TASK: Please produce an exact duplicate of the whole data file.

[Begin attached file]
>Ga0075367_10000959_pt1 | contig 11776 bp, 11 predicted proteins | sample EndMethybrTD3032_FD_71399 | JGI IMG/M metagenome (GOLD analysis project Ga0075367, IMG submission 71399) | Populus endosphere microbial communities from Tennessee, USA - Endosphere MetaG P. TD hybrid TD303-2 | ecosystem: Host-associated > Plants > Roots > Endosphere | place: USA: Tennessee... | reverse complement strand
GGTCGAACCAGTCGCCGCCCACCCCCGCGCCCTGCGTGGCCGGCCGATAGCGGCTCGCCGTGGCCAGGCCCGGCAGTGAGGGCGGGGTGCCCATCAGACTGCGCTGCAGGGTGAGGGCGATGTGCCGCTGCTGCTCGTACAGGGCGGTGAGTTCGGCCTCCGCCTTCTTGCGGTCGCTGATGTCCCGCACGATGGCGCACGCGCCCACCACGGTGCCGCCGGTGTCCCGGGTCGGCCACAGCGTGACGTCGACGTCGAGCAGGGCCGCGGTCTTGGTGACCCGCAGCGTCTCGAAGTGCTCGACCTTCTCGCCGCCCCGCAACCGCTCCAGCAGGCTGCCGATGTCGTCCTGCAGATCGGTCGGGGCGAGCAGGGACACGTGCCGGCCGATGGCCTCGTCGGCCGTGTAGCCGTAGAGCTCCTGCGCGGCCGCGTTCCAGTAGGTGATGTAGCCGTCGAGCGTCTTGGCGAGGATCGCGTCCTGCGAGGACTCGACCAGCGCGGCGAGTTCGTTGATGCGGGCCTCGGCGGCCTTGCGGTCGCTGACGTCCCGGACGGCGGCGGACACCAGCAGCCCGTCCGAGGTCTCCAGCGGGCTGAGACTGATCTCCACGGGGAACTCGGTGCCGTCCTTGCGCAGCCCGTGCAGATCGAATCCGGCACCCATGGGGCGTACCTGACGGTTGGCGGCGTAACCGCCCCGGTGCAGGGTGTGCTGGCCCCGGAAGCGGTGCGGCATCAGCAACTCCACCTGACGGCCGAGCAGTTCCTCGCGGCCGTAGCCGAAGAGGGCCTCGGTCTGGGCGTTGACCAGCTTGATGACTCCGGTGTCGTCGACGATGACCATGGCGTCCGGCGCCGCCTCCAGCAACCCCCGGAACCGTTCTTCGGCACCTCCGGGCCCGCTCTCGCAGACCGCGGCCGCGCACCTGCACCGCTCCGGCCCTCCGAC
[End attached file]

>Ga0075367_10000959_pt1 | contig 11776 bp, 11 predicted proteins | sample EndMethybrTD3032_FD_71399 | JGI IMG/M metagenome (GOLD analysis project Ga0075367, IMG submission 71399) | Populus endosphere microbial communities from Tennessee, USA - Endosphere MetaG P. TD hybrid TD303-2 | ecosystem: Host-associated > Plants > Roots > Endosphere | place: USA: Tennessee... | reverse complement strand
GGTCGAACCAGTCGCCGCCCACCCCCGCGCCCTGCGTGGCCGGCCGATAGCGGCTCGCCGTGGCCAGGCCCGGCAGTGAGGGCGGGGTGCCCATCAGACTGCGCTGCAGGGTGAGGGCGATGTGCCGCTGCTGCTCGTACAGGGCGGTGAGTTCGGCCTCCGCCTTCTTGCGGTCGCTGATGTCCCGCACGATGGCGCACGCGCCCACCACGGTGCCGCCGGTGTCCCGGGTCGGCCACAGCGTGACGTCGACGTCGAGCAGGGCCGCGGTCTTGGTGACCCGCAGCGTCTCGAAGTGCTCGACCTTCTCGCCGCCCCGCAACCGCTCCAGCAGGCTGCCGATGTCGTCCTGCAGATCGGTCGGGGCGAGCAGGGACACGTGCCGGCCGATGGCCTCGTCGGCCGTGTAGCCGTAGAGCTCCTGCGCGGCCGCGTTCCAGTAGGTGATGTAGCCGTCGAGCGTCTTGGCGAGGATCGCGTCCTGCGAGGACTCGACCAGCGCGGCGAGTTCGTTGATGCGGGCCTCGGCGGCCTTGCGGTCGCTGACGTCCCGGACGGCGGCGGACACCAGCAGCCCGTCCGAGGTCTCCAGCGGGCTGAGACTGATCTCCACGGGGAACTCGGTGCCGTCCTTGCGCAGCCCGTGCAGATCGAATCCGGCACCCATGGGGCGTACCTGACGGTTGGCGGCGTAACCGCCCCGGTGCAGGGTGTGCTGGCCCCGGAAGCGGTGCGGCATCAGCAACTCCACCTGACGGCCGAGCAGTTCCTCGCGGCCGTAGCCGAAGAGGGCCTCGGTCTGGGCGTTGACCAGCTTGATGACTCCGGTGTCGTCGACGATGACCATGGCGTCCGGCGCCGCCTCCAGCAACCCCCGGAACCGTTCTTCGGCACCTCCGGGCCCGCTCTCGCAGACCGCGGCCGCGCACCTGCACCGCTCCGGCCCTCCGAC